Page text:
A Political Economy of Justice
edited by Danielle Allen, Yochai Benkler, Leah Downey, Rebecca Henderson and Joshua Simons
University of Chicago Press
eISBN: 978-0-226-81843-6 | Cloth: 978-0-226-81842-9 | Paper: 978-0-226-81844-3

ABOUT THIS BOOK | AUTHOR BIOGRAPHY | TOC
ABOUT THIS BOOK
Defining a just economy in a tenuous social-political time.
 
If we can agree that our current social-political moment is tenuous and unsustainable—and indeed, that may be the only thing we can agree on right now—then how do markets, governments, and people interact in this next era of the world? A Political Economy of Justice considers the strained state of our political economy in terms of where it can go from here. The contributors to this timely and essential volume look squarely at how normative and positive questions about political economy interact with each other—and from that beginning, how to chart a way forward to a just economy.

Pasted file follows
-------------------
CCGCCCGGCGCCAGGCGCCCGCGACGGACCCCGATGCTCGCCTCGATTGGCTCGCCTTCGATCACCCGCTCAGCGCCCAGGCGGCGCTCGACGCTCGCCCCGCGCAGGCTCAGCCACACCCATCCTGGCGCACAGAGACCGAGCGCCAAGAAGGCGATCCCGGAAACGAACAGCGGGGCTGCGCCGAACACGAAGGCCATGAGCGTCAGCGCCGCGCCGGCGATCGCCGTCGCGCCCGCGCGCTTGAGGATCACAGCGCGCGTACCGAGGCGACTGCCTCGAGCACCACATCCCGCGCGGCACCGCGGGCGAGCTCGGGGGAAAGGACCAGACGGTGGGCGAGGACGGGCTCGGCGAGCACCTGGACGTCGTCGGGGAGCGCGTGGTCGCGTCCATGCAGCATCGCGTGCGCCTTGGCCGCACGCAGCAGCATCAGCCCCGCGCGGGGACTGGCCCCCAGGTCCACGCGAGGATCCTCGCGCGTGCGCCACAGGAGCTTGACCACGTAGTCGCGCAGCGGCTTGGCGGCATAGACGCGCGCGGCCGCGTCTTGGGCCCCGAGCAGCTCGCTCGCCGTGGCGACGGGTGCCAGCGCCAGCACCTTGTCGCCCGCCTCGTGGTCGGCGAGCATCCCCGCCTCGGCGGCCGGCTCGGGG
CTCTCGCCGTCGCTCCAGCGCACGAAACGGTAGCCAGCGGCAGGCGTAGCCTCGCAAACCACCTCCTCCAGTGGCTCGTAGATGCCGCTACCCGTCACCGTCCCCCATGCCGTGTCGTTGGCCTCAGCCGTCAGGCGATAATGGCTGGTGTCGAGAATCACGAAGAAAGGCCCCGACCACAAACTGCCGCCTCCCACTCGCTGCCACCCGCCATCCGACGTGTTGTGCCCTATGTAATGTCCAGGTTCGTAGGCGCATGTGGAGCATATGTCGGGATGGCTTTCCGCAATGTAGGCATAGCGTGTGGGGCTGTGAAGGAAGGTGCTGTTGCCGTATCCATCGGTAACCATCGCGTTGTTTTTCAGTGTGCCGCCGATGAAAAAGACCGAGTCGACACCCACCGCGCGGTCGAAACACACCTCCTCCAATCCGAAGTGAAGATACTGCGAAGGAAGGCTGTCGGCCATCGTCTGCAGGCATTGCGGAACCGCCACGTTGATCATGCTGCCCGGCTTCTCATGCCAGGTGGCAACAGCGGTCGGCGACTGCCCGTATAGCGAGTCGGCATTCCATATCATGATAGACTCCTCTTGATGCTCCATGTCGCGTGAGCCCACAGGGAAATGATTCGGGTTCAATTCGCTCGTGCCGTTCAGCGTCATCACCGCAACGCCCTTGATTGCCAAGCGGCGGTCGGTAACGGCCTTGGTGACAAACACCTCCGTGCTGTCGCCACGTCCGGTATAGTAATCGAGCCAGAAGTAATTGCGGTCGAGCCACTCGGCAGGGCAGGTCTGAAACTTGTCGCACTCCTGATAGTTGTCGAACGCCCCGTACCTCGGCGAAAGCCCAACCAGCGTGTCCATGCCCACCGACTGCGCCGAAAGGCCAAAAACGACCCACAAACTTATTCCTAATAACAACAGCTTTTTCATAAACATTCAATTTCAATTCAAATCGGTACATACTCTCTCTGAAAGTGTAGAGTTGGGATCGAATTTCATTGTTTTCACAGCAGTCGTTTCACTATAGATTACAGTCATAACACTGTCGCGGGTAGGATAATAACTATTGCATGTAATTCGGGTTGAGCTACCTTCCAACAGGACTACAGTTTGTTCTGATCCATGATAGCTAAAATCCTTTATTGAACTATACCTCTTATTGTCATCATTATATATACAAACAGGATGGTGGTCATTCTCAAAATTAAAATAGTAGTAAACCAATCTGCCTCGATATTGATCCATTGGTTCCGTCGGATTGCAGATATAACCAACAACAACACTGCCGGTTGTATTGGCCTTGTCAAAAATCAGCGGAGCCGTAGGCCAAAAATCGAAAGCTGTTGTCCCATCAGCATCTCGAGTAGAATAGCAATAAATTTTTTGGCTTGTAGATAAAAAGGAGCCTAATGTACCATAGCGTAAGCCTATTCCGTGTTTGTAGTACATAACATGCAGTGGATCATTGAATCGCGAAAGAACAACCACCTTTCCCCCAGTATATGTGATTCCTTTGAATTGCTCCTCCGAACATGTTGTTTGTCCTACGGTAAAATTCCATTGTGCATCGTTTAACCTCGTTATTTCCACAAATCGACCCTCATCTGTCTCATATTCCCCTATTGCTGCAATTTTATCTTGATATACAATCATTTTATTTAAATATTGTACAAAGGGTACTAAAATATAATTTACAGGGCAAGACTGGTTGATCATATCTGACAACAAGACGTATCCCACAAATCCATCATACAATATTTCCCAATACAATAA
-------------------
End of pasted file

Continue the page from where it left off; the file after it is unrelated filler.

A Political Economy of Justice collects fourteen essays from prominent scholars across the social sciences, each writing in one of three lanes: the measures of a just political economy; the role of firms; and the roles of institutions and governments. The result is a wholly original and urgent new benchmark for the next stage of our democracy.

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